Hysterectomy is not the only solution for heavy periods

Not a lot of people know this because it’s rarely talked about, but many middle-aged women suffer very heavy ­periods, so heavy they can’t leave the house for a few days every month.

Well, help is at hand. An excellent study has compared the established treatment, which is hysterectomy, with another option.

This is a technique called ablation that destroys the lining of the womb, a comparison that’s never been made before.

The results are interesting because they give women another option.

NICE guidelines state hysterectomy or ablation could be appropriate for women with heavy menstrual bleeding who require surgical intervention.

But would women themselves have a preference between those two options? No one has asked them.

While hysterectomy may provide the greatest satisfaction and a lower rate of reoperation, it may not be the preferred first choice of all women because of the longer recovery time and the length of time they have to stay in hospital afterwards.

Researchers Cooper and Scott, whose work was published in the British Medical Journal and Lancet, recruited 660 women in 31 British hospitals into the HEALTH trial.

Women were under 50 and had been referred for surgical treatment for heavy menstrual bleeding. All were eligible for endometrial ablation too.

To get their operation, women were added to the local waiting lists for either hysterectomy or ablation. They were assessed after 15 months for satisfaction with treatment and their subsequent quality of life.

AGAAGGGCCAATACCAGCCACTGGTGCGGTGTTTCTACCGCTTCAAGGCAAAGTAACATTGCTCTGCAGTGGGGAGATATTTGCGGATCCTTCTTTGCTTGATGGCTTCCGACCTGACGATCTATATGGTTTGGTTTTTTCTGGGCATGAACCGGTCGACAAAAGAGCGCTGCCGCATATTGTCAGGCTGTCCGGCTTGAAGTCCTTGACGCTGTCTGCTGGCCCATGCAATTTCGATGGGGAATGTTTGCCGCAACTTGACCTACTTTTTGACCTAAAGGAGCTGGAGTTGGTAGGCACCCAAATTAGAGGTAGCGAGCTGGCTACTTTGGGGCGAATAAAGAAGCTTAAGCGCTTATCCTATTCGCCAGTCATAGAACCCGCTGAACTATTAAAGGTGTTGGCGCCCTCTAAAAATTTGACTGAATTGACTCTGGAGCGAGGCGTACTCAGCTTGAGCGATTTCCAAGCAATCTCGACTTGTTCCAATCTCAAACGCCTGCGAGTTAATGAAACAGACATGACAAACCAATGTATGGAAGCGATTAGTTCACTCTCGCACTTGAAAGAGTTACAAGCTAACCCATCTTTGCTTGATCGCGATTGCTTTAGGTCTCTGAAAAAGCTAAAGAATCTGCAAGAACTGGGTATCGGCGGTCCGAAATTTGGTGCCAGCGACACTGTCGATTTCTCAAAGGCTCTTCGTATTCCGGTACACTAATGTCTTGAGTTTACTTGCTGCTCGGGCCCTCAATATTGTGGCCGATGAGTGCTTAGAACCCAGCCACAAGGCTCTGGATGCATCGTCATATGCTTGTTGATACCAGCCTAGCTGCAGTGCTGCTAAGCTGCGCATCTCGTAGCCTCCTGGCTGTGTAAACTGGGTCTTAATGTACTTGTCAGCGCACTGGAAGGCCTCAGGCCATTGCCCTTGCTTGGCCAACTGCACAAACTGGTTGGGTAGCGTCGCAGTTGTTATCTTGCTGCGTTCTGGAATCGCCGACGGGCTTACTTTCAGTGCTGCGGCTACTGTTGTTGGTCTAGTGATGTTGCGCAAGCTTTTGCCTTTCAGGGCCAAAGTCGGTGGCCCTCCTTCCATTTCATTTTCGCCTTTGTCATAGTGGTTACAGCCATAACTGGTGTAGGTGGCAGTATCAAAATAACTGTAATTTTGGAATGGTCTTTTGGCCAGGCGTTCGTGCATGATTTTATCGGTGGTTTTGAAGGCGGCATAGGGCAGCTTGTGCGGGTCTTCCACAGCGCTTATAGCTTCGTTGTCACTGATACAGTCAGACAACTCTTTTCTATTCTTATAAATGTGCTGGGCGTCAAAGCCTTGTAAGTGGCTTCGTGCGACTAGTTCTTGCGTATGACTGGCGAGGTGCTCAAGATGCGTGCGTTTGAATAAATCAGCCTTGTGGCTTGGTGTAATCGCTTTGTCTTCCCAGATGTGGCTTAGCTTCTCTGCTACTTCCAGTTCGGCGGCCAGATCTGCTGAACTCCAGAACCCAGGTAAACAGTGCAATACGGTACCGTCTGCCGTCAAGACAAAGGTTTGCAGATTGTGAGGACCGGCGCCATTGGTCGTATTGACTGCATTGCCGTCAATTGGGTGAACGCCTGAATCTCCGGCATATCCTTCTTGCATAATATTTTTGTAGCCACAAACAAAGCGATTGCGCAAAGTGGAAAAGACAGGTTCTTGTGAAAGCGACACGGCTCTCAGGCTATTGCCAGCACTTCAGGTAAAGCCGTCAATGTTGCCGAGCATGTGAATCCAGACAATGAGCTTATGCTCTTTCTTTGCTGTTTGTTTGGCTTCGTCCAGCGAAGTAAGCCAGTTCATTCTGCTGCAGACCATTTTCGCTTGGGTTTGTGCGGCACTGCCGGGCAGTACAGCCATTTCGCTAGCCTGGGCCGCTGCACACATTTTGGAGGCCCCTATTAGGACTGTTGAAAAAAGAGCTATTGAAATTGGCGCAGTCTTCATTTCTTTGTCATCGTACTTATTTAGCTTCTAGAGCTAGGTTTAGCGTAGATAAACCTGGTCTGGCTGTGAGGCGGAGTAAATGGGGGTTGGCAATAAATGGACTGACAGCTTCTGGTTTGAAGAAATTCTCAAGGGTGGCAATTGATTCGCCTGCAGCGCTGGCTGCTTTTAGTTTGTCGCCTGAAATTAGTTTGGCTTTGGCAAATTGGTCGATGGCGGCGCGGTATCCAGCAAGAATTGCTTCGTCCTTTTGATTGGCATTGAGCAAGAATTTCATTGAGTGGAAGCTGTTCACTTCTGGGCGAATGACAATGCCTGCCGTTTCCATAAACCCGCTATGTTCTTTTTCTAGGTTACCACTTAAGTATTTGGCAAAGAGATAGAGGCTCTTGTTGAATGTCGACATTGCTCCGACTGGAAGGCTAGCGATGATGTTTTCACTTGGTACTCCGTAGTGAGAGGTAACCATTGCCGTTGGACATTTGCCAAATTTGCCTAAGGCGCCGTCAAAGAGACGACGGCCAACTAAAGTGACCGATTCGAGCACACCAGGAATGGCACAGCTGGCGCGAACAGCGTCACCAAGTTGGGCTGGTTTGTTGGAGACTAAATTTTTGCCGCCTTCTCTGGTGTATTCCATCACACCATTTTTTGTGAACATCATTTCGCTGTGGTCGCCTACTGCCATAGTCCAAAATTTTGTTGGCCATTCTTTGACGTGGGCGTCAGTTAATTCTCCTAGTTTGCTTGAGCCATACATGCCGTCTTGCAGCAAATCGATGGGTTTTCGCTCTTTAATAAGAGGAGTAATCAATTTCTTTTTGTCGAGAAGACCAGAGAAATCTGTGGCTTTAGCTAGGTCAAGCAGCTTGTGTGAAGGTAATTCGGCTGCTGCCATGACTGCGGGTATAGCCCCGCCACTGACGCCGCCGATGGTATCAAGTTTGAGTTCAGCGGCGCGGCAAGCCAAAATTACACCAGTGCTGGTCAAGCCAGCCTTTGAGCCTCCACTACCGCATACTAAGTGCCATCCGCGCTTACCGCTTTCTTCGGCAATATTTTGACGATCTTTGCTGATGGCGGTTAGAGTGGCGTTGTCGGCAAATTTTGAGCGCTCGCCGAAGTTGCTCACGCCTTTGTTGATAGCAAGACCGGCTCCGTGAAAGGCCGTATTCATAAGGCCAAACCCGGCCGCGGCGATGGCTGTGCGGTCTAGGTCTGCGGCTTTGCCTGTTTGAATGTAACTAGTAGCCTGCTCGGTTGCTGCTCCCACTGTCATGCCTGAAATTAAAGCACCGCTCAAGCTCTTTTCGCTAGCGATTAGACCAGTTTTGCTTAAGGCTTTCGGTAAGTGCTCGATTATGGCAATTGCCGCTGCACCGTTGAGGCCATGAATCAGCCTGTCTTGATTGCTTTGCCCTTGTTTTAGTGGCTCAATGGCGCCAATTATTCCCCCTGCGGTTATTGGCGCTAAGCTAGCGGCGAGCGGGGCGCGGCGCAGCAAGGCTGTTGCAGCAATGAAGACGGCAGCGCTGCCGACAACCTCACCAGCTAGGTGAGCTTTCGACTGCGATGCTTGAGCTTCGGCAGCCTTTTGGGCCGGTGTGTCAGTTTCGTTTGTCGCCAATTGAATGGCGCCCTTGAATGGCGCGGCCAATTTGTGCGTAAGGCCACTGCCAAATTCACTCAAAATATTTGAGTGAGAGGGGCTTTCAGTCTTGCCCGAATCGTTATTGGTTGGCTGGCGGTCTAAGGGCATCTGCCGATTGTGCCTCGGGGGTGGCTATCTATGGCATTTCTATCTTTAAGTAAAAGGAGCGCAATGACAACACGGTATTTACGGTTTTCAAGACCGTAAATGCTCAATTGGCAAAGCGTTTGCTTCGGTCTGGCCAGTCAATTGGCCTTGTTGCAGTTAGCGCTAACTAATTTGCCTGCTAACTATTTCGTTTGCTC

Both the surgeons and the women were aware of the treatments they were getting. About 12 months after the procedure, 97% of women given a hysterectomy and 87% of women ­allocated to ablation were satisfied with their treatment.

The maximum score possible on the menorrhagia (heavy bleeding) quality-of-life scale is 100, and this was achieved in 69% of ­hysterectomy patients and 54% of women who had ablation.

An adverse event such as infection, pain, or catheterisation for longer than 72 hours affected 5% of women given a hysterectomy and 4% of women allocated to ­ablation. A further operation was necessary for 6% of women who had ablation by 15 months after, and this was mostly hysterectomy.

So the two procedures look pretty much equal. But women in the ­ablation group returned to work after about 10 days, compared with 42 days for women in the hysterectomy group.

And women in the ablation group were discharged after an average of 3.2 hours, compared with 21.5 hours for the hysterectomy patients.

Quite a difference!